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Website Audit Checklist: A Step-by-Step Guide for Auditing Your Website

Website Audit Checklist: A Step-by-Step Guide for Auditing Your Website


Discover how to evaluate your website’s essential information.

Learn how to test your website’s accuracy.

Know how to audit your website’s features to test the UX from a customer’s viewpoint.

New to website audits? No worries! Here’s a checklist to guide you through auditing your own website to improve the UX, increase conversions, and enhance SEO.

1. Finding Essential Information

Contact Info and Store Hours

Can customers easily find your business’s contact info on your website? It’s important to make sure your contact info is clearly visible when you’re viewing your website via a smartphone, especially your phone number or a push to call button. Next, check your website to ensure that your hours of operation are both easy to find and accurate.

Main Navigation

Review the main navigation on your site. Are dropdowns organized well? Do you have too many options on your dropdowns so that it looks cluttered? Do some web pages that you recently uploaded need to be added to your dropdown so they’re more accessible? We recommend having just 6-7 categories in your main navigation.

Not everyone will take the same path through your website. So, it’s a good idea to have key pages or collections linked in multiple areas.

When organizing and decluttering your main navigation, it can be helpful to refer to your site’s data. Which pages are people clicking on? Which ones are they not clicking on? Do you need to drive more traffic to a new service or product that you’re offering? Do you need to promote a special event you’re hosting and want that information in a more prominent place on your site?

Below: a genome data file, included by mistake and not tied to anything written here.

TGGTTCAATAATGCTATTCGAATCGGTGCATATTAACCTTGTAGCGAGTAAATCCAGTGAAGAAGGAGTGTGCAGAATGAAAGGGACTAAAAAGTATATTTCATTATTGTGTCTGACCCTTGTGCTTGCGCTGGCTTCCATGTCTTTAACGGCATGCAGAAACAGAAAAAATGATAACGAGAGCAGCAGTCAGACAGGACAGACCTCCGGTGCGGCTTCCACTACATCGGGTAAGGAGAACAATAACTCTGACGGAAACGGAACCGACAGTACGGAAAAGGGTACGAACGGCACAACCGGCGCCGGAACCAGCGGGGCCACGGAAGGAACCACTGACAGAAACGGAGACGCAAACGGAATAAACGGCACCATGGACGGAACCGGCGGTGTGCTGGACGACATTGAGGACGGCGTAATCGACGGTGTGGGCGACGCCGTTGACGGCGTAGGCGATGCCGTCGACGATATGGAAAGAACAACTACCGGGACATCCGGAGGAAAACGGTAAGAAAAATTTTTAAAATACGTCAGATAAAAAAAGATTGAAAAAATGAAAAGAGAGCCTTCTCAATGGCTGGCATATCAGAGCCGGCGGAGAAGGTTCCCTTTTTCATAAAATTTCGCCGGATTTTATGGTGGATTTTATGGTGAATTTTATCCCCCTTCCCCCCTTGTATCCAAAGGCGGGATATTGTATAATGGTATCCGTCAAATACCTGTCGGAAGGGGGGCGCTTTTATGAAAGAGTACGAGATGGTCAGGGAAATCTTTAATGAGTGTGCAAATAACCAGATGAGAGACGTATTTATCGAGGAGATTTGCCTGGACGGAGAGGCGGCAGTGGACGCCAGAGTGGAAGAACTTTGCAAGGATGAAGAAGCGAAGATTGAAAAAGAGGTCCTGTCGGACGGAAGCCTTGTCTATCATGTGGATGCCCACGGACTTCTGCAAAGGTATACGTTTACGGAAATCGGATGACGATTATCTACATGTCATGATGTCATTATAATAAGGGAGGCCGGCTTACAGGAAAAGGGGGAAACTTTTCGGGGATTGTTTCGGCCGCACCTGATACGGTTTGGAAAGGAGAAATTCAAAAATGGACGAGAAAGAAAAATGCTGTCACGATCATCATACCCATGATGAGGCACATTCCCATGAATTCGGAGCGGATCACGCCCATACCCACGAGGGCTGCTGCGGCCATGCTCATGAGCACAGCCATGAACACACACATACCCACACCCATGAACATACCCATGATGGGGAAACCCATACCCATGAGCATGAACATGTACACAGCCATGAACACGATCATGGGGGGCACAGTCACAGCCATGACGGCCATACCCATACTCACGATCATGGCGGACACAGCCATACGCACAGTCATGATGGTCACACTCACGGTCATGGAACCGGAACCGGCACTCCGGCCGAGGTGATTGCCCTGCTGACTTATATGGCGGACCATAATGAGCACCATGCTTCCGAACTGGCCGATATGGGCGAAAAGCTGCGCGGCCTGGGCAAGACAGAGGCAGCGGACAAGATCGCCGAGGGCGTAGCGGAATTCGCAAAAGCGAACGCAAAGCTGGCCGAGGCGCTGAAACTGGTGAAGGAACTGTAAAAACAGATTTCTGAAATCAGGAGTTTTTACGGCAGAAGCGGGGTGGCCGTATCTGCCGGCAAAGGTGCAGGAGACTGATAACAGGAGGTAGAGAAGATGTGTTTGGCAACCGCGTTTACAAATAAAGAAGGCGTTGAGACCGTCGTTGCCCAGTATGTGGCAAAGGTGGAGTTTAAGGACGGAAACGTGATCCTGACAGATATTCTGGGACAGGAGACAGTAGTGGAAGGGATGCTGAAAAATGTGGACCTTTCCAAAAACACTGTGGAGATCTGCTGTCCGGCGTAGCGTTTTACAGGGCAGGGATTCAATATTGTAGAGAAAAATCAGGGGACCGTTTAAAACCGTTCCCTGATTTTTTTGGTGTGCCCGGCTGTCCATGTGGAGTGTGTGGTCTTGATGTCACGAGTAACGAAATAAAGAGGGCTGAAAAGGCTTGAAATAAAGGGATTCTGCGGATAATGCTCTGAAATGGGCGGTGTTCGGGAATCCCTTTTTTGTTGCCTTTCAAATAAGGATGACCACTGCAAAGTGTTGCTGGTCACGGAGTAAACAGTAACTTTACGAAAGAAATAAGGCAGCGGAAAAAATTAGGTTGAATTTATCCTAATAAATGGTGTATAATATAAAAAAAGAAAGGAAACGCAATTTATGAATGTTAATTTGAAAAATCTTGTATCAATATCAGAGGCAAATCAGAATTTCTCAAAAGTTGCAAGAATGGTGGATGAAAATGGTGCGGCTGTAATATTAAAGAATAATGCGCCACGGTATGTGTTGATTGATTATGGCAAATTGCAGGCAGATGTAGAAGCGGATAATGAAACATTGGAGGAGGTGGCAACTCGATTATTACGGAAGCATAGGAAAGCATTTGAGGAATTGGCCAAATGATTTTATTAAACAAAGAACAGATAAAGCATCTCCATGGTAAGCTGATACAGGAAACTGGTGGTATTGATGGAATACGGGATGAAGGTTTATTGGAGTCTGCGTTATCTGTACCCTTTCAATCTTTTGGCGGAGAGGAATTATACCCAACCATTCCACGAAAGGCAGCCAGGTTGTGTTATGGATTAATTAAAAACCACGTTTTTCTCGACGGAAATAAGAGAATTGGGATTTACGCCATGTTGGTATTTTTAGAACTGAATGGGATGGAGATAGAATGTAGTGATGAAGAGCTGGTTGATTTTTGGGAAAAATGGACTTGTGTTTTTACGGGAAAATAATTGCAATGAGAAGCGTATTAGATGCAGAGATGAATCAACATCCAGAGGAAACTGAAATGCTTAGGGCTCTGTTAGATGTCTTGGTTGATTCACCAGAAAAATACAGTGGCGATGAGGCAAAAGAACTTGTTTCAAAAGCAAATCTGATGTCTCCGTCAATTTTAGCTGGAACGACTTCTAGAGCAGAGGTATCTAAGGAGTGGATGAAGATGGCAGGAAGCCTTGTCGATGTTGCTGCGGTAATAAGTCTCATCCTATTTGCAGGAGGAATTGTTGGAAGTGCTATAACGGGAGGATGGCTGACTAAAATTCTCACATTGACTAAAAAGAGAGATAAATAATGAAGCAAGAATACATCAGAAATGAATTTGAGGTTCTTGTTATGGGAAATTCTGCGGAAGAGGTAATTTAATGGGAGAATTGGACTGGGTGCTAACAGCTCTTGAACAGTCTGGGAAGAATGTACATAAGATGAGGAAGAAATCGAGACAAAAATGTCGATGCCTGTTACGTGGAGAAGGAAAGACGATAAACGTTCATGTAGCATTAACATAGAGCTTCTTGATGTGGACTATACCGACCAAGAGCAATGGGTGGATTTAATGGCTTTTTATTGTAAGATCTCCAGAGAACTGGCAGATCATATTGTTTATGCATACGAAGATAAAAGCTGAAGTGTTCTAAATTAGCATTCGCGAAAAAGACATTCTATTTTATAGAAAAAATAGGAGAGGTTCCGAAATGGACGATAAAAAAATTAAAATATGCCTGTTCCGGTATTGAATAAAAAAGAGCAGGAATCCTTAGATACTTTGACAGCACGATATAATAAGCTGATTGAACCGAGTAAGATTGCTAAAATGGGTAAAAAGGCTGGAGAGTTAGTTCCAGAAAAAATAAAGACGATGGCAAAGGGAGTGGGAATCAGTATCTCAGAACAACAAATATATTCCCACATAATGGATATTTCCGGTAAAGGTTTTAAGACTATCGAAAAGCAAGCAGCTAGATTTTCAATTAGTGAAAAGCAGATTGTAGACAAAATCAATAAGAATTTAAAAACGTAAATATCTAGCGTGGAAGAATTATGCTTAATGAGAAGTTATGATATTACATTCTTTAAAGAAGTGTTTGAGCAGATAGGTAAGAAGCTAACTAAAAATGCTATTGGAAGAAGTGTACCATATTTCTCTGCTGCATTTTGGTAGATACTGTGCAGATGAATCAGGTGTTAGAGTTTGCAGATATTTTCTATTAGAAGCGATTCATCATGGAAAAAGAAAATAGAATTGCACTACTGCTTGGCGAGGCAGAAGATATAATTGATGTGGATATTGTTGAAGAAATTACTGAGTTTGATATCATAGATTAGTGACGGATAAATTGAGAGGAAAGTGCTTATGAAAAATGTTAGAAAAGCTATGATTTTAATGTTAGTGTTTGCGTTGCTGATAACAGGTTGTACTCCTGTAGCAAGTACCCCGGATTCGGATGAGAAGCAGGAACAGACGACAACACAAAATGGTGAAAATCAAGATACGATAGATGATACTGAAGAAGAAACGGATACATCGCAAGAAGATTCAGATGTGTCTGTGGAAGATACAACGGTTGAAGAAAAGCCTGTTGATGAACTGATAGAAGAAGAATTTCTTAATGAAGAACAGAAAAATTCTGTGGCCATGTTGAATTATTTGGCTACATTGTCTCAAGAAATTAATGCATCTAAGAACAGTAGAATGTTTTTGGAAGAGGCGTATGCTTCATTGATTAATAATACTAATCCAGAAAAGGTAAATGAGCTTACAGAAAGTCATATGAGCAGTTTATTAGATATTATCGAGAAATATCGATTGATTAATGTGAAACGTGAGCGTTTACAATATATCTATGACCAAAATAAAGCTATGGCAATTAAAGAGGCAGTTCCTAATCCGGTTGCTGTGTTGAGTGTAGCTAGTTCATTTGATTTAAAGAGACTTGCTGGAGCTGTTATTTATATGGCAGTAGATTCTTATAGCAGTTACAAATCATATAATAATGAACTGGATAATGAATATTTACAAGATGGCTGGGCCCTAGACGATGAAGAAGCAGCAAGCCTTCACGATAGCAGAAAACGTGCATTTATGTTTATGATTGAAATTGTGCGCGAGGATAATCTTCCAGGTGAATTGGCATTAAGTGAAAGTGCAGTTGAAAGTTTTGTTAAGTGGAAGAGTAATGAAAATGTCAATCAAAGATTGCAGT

Products and Filters

Evaluate your product listings. Are all products in your inventory current? Are the descriptions accurate? If you’ve had a recent sale, confirm that the sale price is no longer showing on your website. You’ll also want to check that certain functions on your product listings are working. For instance, ensure that the “add to cart” button actually puts that item in the cart, especially if your online sales are inconsistent.

Test out your website’s product filters. Put yourself in the customer’s position. Can you filter products by the criteria you want? Are there some criteria that you should add to the filtering tool? For instance, maybe a customer wants to sort your inventory by size not just clothing type and style.

Ensure that special collections are spotlighted on your website. For example, maybe you have a collection of on-sale items you want to highlight to customers. You could link to this page within a promotional banner on your website’s main page, as well as include it as a dropdown in your main navigation.